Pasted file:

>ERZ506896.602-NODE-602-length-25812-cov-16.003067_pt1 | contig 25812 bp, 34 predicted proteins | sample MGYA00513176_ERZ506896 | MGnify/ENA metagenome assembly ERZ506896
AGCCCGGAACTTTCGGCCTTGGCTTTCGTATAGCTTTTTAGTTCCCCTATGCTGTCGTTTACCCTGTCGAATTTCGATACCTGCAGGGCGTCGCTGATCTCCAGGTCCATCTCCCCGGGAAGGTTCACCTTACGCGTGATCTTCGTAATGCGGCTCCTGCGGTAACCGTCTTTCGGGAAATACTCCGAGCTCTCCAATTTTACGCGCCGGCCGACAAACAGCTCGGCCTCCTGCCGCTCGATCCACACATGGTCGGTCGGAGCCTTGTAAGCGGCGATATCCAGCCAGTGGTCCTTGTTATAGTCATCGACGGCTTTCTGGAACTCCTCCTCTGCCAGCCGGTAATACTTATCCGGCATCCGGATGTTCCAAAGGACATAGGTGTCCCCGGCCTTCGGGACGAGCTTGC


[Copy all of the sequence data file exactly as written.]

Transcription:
>ERZ506896.602-NODE-602-length-25812-cov-16.003067_pt1 | contig 25812 bp, 34 predicted proteins | sample MGYA00513176_ERZ506896 | MGnify/ENA metagenome assembly ERZ506896
AGCCCGGAACTTTCGGCCTTGGCTTTCGTATAGCTTTTTAGTTCCCCTATGCTGTCGTTTACCCTGTCGAATTTCGATACCTGCAGGGCGTCGCTGATCTCCAGGTCCATCTCCCCGGGAAGGTTCACCTTACGCGTGATCTTCGTAATGCGGCTCCTGCGGTAACCGTCTTTCGGGAAATACTCCGAGCTCTCCAATTTTACGCGCCGGCCGACAAACAGCTCGGCCTCCTGCCGCTCGATCCACACATGGTCGGTCGGAGCCTTGTAAGCGGCGATATCCAGCCAGTGGTCCTTGTTATAGTCATCGACGGCTTTCTGGAACTCCTCCTCTGCCAGCCGGTAATACTTATCCGGCATCCGGATGTTCCAAAGGACATAGGTGTCCCCGGCCTTCGGGACGAGCTTGC